I'm working on an embedded system having Linux. A client thread is writing some data in the socket but what server thread is reading on the other side isn't the same as it was written. Which is causing the thread (and parent process) to crash.

I'm new to networking and Linux. I have dumped every piece of data which is being written, it's all fine.

The function trace in gdb shows the following information.

#0  0x00007f62be8e8670 in getenv () from /lib/libc.so.6
#1  0x00007f62be92057a in __libc_message () from /lib/libc.so.6
#2  0x00007f62be99f927 in __fortify_fail () from /lib/libc.so.6
#3  0x00007f62be99f8f0 in __stack_chk_fail () from /lib/libc.so.6
#4  0x0000000000406471 in reading (sockFd=15) at __line_number_in_the_program__
#5  0x793bcf318b18bb01 in ?? ()
#6  0x117d0300942ff567 in ?? ()
#7  0x0000000100000000 in ?? ()

It goes till #785 with some [random] address.

reading() is the function which processes the read data in the server thread.

I suspect there something going wrong inside the socket. Is there any way to see the data which is in the sockets(client/server) buffer without reading it? Or any other way to debug it further with gdb?

There are already some checks to handle the read data properly but those are also not helping.

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  • 1
    No, the socket sending/receiving buffer is managed by kernel and can't be exposed to userspace, otherwise there would be a security problem of linux kernel – 炸鱼薯条德里克 Jun 11 at 13:55
  • If these are AF_INET or AF_INET6 sockets (TCP or UDP) then then then tools like Wireshark and Fiddler are extremely useful for debugging this type of issue. Wireshark lets you see what's going on in packets. Fiddler is useful if your protocol is based on HTTP and can show a full history of request / response even for encrypted HTTPS connections. – Philip Couling Jun 11 at 14:23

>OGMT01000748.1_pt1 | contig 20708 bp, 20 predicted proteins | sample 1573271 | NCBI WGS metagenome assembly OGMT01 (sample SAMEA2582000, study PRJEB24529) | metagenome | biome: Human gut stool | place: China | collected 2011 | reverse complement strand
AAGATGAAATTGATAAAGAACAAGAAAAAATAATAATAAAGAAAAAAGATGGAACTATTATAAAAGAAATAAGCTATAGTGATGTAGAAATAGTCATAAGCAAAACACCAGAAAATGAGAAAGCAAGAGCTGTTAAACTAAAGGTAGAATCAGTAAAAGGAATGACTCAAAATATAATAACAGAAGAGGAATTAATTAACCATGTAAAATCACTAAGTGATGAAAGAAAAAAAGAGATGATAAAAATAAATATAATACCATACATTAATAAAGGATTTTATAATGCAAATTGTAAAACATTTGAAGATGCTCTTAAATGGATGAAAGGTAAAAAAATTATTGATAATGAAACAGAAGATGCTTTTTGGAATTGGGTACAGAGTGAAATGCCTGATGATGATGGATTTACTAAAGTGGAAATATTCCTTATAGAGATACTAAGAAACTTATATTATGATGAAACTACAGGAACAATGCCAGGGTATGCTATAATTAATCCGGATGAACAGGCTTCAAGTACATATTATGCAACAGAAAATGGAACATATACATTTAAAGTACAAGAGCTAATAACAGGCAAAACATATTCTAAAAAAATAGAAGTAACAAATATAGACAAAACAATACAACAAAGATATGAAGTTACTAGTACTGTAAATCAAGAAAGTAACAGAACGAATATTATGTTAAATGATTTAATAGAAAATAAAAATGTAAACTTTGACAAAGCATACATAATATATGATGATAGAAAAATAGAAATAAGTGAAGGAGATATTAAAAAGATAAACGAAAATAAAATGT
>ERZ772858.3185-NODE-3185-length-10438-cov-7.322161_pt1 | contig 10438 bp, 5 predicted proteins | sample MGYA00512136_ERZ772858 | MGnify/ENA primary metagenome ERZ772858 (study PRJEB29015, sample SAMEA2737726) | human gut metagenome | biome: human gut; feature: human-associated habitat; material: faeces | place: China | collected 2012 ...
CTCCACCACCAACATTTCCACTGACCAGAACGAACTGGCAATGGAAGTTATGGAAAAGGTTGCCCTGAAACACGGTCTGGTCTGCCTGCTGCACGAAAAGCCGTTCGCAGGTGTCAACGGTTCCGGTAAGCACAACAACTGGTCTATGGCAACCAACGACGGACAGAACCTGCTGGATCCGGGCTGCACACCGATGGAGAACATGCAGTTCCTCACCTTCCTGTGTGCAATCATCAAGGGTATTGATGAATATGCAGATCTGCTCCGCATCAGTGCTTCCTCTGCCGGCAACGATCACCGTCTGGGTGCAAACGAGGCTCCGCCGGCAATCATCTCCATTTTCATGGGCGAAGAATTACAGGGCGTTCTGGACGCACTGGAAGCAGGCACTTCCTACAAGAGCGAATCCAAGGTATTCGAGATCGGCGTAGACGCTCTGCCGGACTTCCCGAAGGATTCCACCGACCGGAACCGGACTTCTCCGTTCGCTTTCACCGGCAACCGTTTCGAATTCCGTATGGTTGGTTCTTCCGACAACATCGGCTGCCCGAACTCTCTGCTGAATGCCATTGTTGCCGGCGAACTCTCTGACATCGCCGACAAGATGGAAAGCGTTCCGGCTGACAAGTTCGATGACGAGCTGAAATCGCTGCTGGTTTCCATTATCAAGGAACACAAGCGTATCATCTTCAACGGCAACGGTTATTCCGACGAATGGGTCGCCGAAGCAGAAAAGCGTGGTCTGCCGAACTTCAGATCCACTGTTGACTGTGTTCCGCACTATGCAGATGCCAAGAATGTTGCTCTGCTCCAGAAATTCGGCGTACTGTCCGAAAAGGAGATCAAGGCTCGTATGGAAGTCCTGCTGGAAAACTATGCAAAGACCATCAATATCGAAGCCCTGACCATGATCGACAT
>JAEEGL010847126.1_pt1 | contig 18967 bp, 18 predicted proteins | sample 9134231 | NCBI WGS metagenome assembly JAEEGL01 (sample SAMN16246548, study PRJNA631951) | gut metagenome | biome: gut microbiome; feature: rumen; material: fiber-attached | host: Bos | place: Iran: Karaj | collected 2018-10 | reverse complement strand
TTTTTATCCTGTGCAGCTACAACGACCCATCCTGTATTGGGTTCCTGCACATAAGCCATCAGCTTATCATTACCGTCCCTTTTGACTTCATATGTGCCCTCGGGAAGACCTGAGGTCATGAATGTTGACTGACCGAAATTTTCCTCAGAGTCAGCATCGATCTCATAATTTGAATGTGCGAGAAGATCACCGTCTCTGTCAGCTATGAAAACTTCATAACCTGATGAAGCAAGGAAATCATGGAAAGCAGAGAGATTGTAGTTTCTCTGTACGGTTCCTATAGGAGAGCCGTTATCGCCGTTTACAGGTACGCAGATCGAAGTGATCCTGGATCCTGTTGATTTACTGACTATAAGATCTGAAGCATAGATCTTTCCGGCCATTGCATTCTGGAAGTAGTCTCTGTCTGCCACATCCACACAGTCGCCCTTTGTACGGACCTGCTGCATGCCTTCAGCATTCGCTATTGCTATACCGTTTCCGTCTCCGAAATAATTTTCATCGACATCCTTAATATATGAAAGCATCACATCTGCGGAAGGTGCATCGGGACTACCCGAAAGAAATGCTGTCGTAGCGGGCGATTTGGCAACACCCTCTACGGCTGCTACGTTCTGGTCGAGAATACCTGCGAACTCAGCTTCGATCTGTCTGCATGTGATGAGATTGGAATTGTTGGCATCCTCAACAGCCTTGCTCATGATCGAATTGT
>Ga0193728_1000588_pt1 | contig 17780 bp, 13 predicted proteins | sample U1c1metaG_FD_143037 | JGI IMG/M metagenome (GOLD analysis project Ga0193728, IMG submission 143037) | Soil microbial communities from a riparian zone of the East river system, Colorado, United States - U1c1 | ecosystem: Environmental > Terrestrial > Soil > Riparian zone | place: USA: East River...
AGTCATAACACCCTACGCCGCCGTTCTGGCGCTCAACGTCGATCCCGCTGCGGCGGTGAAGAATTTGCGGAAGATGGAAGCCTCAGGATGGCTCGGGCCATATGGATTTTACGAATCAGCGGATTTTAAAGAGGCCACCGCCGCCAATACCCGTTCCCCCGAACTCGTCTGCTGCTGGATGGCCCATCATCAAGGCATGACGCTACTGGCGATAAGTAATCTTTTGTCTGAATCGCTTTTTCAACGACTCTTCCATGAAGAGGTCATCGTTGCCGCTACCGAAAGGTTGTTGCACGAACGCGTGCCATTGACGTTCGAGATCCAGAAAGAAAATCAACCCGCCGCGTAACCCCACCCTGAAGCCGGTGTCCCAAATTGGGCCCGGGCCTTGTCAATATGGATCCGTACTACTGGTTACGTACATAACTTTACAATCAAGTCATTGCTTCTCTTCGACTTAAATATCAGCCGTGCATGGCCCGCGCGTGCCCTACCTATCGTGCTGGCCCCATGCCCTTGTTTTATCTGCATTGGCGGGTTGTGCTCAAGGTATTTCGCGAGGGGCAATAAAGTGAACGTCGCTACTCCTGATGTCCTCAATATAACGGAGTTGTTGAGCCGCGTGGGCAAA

• 6
    There is almost certainly nothing going wrong inside the socket. While it is technically possible that you've discovered a bug in the Linux kernel please remember that Linux is used on hundreds of millions of machines and most of them rely on networking. So the chance of finding a bug which changes data inside a socket is highly unlikely. The chance you made a mistake in your own code is pretty likely. – Philip Couling Jun 11 at 14:37
  • Thanks, @PhilipCouling. Using Wireshark was a good idea. I'll check this if it helps. Since the communication is happening in localhost, so will use Wireshark with the loopback address. I acknowledge your second comment also. – Sahitya Gupta Jun 11 at 15:01
  • Yes, there is. Look for the MSG_PEEK flag of recv(2). Whether this is useful for debugging your program is a completely different matter -- and that is highly doubtful. Your "server" should be able to handle malformed data instead of going into a recursive trip or blowing up the stack as it apparently does. – mosvy Jun 11 at 18:52

You have a stack buffer overflow problem. If you have never heard of the GCC stack protector, now is the time to look it up. Whilst Wireshark is the obvious tool for looking at data in flight, this is not the locus of your problem. Your server should be proof against any and all malicious data read from the network. This is basic good server design and implementation practice. You have a stack buffer overflow problem.

  • 1
    This is certainly something that needs to be fixed, but necessarily an answer to the question. The OP believes the crash is caused by incorrect data being received. The receiving program most definitely should avoid stack-overflow errors when receiving and parsing bad data (yes), but protecting against this won't fix the problem if the sender is sending bad data. – Philip Couling Jun 12 at 9:30

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